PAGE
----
George II

Most people have heard of George II; but does anybody actually know anything about him? I’m not sure I did before I started looking into his life for the purposes of this post. So why do so few people know even the main facts about his life? Here I will try to make a clear a few things about George II, and hopefully, make this lesser known monarch, more prominent in people’s knowledge.Image

George II was born George Augustus on 10th November 1683 and was the son of King George I. He became King in June 1727. He was the King of Great Britain and Ireland, Duke of Brunswick-Linsberg (Hanover), and arch treasurer and prince-elector of the Holy Roman Empire – giving him lots of titles! He was in fact the last British monarch to be born and raised outside of the United Kingdom, and the last to actually fight in a battle (Battle of Dettingen in 1743). Having been raised in Germany for the beginning of his life; he learned French, English, German and Italian and studied military history and battle tactics (despite being banned from fighting in battle by his father until he had produced a male heir). George married Caroline of Ansbach and had nine children in total. His oldest son Frederick died before his father which meant the throne passed to George III.

Yet for the beginning of his reign he was reasonably unpopular. The Jacobites were still challenging the Hanoverian monarchy over succession and, in 1745, Charles Edward Stuart, the Young Pretender, landed in Scotland and tried to regain the throne and raise a rebellion force against the monarch. Interestingly, this rebellion created a rise in the popularity of the English National Anthem that we still use today. The song became particularly prominent amongst Hanoverian Loyalists who defended and fought for George II. George and the Loyalists did beat this rebellion and Charles was defeated at the Battle of Culloden in April 1746, which meant the end of the Jacobite threat and therefore increasing popularity for George.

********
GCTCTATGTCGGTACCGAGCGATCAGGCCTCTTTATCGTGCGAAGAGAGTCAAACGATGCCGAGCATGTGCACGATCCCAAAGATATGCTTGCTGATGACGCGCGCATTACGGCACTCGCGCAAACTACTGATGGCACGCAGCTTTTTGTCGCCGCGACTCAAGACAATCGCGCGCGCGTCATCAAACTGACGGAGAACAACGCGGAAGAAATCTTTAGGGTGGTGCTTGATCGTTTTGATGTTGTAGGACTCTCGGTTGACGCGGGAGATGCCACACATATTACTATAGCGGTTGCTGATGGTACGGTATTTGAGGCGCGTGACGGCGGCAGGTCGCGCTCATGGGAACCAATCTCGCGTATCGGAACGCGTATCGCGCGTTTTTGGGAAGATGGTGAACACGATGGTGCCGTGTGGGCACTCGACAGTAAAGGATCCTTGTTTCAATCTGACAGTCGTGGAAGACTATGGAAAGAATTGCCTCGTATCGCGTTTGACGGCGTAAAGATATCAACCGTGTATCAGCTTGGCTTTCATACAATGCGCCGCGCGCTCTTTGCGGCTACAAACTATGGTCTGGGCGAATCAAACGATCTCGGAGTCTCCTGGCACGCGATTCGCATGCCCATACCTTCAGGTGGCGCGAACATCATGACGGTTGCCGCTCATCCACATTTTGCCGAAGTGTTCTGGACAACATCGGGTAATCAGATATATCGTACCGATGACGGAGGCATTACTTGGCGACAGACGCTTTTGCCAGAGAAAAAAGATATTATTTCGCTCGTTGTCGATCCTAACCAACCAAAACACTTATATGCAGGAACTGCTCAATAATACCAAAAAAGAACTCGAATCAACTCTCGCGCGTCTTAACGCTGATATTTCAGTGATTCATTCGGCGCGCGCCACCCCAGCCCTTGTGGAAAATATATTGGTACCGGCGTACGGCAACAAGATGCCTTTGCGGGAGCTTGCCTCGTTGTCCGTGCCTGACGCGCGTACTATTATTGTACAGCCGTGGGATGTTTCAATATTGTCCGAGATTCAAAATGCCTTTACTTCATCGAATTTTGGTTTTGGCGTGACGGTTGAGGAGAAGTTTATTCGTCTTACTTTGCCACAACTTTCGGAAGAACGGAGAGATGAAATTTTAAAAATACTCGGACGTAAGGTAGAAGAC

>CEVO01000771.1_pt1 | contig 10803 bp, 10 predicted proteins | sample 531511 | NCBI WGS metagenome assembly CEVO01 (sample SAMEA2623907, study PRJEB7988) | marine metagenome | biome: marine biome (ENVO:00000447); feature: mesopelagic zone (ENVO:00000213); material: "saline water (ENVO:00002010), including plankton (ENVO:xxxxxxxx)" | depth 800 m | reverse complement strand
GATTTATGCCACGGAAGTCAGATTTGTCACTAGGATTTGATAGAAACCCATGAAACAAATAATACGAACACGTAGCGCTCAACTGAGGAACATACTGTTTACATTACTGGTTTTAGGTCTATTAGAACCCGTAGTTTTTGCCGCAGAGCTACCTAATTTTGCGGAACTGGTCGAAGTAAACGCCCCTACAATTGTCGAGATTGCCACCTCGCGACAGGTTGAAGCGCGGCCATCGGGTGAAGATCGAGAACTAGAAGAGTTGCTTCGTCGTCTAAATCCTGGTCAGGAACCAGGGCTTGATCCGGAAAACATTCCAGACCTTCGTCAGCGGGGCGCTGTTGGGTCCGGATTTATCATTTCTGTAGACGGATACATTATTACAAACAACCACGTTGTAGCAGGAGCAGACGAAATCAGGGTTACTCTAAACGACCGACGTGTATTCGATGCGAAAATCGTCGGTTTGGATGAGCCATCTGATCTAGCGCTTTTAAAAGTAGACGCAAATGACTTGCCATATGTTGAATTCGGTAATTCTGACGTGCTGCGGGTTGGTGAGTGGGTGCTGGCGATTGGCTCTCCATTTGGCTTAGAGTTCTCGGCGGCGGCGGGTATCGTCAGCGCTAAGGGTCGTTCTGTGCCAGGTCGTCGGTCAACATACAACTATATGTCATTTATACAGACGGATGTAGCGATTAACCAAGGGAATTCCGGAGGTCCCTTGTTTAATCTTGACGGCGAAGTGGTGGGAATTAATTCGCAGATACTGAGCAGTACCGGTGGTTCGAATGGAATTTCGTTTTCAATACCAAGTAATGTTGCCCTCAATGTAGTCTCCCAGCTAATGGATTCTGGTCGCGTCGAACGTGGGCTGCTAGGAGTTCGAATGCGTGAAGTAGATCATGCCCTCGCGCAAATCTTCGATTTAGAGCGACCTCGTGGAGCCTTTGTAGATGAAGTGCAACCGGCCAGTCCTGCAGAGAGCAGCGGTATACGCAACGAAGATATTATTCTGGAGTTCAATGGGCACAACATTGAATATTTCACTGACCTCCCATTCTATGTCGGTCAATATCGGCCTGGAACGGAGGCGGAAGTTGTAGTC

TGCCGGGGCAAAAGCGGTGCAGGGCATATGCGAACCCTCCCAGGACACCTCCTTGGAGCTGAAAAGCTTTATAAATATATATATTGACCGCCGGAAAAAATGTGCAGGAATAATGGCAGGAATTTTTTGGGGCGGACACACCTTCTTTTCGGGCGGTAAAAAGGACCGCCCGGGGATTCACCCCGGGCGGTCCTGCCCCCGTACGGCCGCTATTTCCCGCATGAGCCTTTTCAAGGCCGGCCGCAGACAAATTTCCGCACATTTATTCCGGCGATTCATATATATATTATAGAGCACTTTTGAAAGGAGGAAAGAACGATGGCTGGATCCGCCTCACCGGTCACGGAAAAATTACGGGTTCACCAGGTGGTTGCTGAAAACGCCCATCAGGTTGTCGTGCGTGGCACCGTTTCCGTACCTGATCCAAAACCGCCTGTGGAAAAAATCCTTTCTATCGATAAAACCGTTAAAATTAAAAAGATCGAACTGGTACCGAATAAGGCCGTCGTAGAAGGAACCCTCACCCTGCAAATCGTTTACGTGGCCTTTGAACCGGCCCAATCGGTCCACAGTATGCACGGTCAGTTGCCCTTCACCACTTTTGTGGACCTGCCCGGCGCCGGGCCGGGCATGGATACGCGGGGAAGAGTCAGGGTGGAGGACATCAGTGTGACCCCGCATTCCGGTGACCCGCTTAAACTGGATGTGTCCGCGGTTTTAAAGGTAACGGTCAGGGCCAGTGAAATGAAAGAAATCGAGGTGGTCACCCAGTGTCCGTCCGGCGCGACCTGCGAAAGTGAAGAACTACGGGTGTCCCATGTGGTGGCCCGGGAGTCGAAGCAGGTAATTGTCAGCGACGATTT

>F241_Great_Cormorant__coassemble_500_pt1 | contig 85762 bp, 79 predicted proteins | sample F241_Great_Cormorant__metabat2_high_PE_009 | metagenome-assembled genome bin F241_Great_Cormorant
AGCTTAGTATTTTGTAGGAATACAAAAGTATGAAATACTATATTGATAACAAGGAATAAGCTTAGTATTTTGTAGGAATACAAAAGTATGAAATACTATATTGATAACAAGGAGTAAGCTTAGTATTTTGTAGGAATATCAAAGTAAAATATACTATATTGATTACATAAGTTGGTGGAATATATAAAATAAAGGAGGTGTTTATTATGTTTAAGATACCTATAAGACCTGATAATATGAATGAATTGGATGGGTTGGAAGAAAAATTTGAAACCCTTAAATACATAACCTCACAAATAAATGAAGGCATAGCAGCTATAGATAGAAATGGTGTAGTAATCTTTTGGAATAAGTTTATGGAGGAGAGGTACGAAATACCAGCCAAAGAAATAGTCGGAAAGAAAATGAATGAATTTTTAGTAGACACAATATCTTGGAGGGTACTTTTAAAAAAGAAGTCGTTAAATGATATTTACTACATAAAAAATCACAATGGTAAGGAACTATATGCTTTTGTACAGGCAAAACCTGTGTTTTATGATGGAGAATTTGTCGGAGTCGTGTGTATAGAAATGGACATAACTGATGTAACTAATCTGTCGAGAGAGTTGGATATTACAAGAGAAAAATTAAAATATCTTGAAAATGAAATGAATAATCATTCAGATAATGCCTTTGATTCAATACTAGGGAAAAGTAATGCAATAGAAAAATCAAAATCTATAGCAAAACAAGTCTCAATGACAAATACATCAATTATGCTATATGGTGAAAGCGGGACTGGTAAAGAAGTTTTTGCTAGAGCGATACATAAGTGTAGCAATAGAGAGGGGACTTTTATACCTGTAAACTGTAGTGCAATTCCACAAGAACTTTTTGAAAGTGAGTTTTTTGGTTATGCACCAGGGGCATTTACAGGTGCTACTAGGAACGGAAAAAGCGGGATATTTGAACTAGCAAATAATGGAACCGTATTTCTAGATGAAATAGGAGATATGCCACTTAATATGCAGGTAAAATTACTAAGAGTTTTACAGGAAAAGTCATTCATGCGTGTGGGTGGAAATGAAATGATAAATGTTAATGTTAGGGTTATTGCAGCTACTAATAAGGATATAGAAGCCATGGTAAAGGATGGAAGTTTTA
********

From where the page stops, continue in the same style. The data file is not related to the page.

Another reason for George’s increasing popularity was the expansion of the empire. Important advances were made in Indian and in Quebec which meant the advance of important trade routes and more imported goods. This gained him respect for making Great Britain a bigger world power. Yet despite these advances internationally, he actually had little control over British domestic policy as British Prime Ministers such as Robert Walpole, Lord Wilmington, Henry Pelham, Duke of Newcastle and Duke of Devonshire, tended to take greater control over more national affairs.

Some people have argued that the period where George II ruled was the basis of the industrial revolution as new industries developed such as coal, ship building and agriculture. There was also a rapid rise in the population. George II’s reign arguably provided a basis for things such as the industrial revolution to be possible in later generations during the reign of Victoria.

George died in October 1760 at the age of 77 (older than most of his English predecessors!). George III, George II’s grandson therefore became the new king because George had no other male heir.

There are many other things that could be said about George II’s reign, such as information about the seven years’ war. Yet, this topic is one that needs greater research and time. At least here I hope I have provided an outline of a lesser known English monarch so that George II will not be forgotten.

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